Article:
Interview LOTRO F2P

Published on October 30th, 2010

GamerZines: The free-to-play version of The Online took awhile to come over to British shores, what was the hold up?

David Solari, Vice President and General Manager of Online: Unfortunately, as we previously communicated across our forums, a contract was required in order to go free-to-play with LOTRO and this has taken longer to conclude than expected.

GZ: What are the challenges of bringing an American MMO to Europe?

DS: The American and European communities are extremely similar in what they expect from an MMO and so there aren’t any real challenges in bringing an American MMO to Europe – especially one that has such a widely recognised and accepted IP as LOTRO.

GZ: Do you think the demise of APB and Realtime Worlds holds any lessons for MMO publishers or developers?

DS: There are definitely lessons to be learnt. Games fail all of the time and can do so for a number of reasons. It’s important to take stock of these reasons and ensure they are not repeated.

GZ: The MMO landscape has changed massively over the past twelve months due in part to many formerly subscription based franchises moving over to a free-to-play model. Do you have any concerns moving into such a congested market?

DS: We were the first company to take boxed subscription games and convert them to item sales and make it work in the west. If you have the right product, it’s not a problem. LOTRO most definitely has the quality and following to be successful in this space.

GZ: Do you think funding an MMO is an inherently riskier investment than a standard AAA release?

DS: Depends on the MMO. You can make a traditional game for $50, and need to sell 4 million units to break even. You have to have a lot of confidence you’re going to get it right to take that kind of risk, and really the only ones that try are really established brands.

There have been lots of companies getting huge investment and spending $30 on an MMO, yes that’s high risk. However you can make an MMO for $1. If it is a great game and well targeted it’s got a good chance of success and the risk is far less.

It’s unfortunate for people looking for investment in MMO’s and persistent entertainment that there have been such high profile and expensive failures. It hurts everyone’s chances of getting investment and puts a negative spin on the MMO space which is still growing and has huge opportunities.

There are plenty of success stories, but there will be more high profile failures too.

GZ: Do you see any other titles published by Codemasters Online gaining the sort of attention which The Lords of the Rings Online does?

DS: We have many exciting projects in development and only time will reveal whether they are able to reach the levels of success that have been enjoyed by LOTRO. However, we are confident that our products will perform to the highest standards expected from our fans.

GZ: The Lord of the Rings Online has such a timeless quality to it and Turbine still have plenty of Tolkien’s material to cover. How long do you foresee it lasting?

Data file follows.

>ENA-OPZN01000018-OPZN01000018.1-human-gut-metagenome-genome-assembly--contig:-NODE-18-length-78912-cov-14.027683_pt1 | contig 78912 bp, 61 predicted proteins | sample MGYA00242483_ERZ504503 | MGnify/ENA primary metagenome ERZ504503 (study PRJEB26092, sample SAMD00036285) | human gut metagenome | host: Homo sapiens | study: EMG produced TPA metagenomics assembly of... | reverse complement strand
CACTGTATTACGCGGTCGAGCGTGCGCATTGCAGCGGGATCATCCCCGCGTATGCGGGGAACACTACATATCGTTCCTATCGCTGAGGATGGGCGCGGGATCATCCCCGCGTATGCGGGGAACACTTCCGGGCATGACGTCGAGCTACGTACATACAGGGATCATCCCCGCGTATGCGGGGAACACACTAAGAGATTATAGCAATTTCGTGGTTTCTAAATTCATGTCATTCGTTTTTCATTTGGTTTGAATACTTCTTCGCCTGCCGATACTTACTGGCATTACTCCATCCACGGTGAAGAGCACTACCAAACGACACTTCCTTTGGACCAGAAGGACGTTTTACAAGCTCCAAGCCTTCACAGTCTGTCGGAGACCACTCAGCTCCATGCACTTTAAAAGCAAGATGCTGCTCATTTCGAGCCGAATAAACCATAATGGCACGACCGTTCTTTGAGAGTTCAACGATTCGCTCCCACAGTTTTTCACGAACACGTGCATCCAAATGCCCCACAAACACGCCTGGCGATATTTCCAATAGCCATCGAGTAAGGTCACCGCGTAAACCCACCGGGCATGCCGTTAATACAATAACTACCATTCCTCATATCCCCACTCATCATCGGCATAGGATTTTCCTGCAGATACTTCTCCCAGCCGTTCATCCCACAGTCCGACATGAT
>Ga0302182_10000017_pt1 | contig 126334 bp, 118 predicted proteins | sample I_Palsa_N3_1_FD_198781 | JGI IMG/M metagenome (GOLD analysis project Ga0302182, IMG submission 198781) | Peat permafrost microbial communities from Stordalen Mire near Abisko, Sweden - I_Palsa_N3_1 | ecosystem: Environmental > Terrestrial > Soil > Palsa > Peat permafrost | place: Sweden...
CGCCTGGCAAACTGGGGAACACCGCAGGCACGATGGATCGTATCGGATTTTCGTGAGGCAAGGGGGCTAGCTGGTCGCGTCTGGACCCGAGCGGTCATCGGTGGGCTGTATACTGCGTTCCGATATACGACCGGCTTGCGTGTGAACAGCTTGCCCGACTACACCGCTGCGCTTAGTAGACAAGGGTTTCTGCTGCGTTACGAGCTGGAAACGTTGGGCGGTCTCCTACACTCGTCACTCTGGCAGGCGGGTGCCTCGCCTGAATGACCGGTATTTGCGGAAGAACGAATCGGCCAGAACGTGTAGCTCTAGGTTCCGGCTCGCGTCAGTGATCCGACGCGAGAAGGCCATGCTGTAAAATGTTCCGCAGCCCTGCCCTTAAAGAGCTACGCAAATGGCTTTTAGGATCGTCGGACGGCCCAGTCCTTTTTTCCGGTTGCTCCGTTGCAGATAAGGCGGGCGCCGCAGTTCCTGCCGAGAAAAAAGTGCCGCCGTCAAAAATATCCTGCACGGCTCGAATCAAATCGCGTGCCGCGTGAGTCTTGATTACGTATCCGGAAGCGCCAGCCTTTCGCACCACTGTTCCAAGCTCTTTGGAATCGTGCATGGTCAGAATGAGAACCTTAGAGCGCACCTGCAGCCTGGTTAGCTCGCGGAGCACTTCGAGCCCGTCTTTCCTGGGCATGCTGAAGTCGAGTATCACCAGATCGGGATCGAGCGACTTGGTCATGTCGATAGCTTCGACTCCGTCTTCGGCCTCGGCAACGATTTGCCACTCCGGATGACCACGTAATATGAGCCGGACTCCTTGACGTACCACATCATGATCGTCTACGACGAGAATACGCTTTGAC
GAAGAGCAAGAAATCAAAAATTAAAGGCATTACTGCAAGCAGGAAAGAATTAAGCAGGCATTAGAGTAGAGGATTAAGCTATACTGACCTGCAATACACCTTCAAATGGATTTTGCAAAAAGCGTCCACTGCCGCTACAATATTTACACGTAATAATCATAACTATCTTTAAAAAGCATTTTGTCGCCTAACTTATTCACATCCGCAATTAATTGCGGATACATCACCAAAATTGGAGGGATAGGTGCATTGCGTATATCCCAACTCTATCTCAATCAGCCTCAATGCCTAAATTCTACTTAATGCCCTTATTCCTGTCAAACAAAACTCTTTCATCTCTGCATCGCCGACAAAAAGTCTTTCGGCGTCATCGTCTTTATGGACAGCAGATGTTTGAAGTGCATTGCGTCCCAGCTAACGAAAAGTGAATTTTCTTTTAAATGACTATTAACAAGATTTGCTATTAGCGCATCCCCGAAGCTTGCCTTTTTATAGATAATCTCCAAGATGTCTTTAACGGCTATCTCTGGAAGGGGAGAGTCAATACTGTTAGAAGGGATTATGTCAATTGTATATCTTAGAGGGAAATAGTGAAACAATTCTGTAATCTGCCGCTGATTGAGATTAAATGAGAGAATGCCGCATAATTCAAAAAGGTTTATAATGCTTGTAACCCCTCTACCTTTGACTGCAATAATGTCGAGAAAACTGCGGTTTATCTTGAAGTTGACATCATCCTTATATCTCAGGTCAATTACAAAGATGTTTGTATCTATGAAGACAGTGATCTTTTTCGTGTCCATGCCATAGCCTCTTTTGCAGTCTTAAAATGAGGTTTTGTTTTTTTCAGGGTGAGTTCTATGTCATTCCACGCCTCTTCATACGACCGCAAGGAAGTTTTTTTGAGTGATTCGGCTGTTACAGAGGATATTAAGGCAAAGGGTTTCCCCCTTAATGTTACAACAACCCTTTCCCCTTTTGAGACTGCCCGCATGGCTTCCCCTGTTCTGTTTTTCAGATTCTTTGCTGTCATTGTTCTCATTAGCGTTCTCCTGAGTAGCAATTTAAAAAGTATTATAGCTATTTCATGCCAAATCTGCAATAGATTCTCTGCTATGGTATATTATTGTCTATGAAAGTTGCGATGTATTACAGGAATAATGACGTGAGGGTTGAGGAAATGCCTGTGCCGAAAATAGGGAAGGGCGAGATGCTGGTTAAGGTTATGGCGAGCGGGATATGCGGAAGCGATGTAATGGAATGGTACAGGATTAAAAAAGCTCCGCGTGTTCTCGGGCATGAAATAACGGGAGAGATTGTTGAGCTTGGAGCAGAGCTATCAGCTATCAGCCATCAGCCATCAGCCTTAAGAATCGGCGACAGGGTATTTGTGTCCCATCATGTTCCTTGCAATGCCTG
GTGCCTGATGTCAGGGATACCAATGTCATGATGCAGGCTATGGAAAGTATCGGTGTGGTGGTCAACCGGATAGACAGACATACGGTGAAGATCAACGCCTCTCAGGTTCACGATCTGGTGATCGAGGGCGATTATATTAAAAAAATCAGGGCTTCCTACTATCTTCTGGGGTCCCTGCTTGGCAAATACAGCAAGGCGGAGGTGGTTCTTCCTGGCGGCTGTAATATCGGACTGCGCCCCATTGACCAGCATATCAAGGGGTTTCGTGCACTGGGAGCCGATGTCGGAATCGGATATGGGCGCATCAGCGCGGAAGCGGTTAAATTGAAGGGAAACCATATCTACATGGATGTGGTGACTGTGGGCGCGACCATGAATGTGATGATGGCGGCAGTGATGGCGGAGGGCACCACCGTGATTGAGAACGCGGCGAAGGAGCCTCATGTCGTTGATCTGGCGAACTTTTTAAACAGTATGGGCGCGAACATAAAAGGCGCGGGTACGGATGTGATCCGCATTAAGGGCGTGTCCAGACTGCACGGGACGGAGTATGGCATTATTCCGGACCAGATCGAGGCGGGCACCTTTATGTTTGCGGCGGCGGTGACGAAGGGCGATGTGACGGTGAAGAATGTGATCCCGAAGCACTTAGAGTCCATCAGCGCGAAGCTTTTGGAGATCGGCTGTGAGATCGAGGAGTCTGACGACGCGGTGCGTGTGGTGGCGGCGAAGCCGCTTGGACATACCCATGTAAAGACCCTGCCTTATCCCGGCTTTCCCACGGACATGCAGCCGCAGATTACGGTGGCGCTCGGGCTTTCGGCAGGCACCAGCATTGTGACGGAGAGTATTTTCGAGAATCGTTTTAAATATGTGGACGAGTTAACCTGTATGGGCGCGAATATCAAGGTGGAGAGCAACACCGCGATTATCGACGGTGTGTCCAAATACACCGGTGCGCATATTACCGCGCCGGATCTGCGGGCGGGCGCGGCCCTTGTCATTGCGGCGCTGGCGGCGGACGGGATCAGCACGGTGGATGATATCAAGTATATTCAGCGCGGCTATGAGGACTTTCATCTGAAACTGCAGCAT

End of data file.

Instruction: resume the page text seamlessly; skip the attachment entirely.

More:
DS: Great question – A fan’s dream answer would be, "Until the story is told!" However, that’s a question for Turbine to answer.

GZ: Blizzard is releasing World of Warcraft: Cataclysm in December, do you foresee any changes in player numbers as a result of that?

DS: Blizzard has released several expansions since the launch of LOTRO in 2007 and our service has not seen any noticeable impact from these launches, therefore we do not anticipate this expansion being any different. I do expect Cataclysm to draw back a lot of old WOW players from a lot of games though.

GZ: Micro-transactions are still considered to be controversial revenue generator by many MMO players, do you think that mindset is changing and how does LOTRO fight against that view?

DS: Micro-transactions have been growing in popularity amongst various types of games over the past few years and whilst there are always a few who initially speak out against them, the vast majority are welcoming of this new model and it opens up games to a much wider audience due to the accessibility.

GZ: Shop prices are always controversial, how do you find the balance between offering good value for money and not manipulating gamers?

DS: Purchases within the LOTRO Store are all completely optional and extensive public testing over the summer has revealed that the current pricing structure is well received by the players.

GZ: Do you see any future for the traditional £12.99 a month subscription model?

DS: There seems to be a real trend at present for subscription-based models to move over to free-to-play. However these changes are part of a hybrid model which maintains a subscription system. We believe that there is plenty of room within the market for both subscription and micro-transactions – especially when you offer a subscription for £8.99 like LOTRO.

GZ: Recently Dimitry Gusarov of Katauri Interactive stated that MMOs as a genre are in a state of creative stagnation, is this a view you subscribe to?

DS: It depends where you look in regards to MMOs. There are similarities across all the major subscription MMOs but when you start looking further at free-to-play titles and those by smaller studios, you will see a vast array of different game play options, themes and experiences.

GZ: What are your views on tax breaks for British developers and do you think it would help the nation progress up the international ranks once more if they were offered?

DS: Absolutely – it would be fantastic if tax breaks were given to British developers and there is no doubt that we would regain our title within the international ranks of gaming development if they were implemented.

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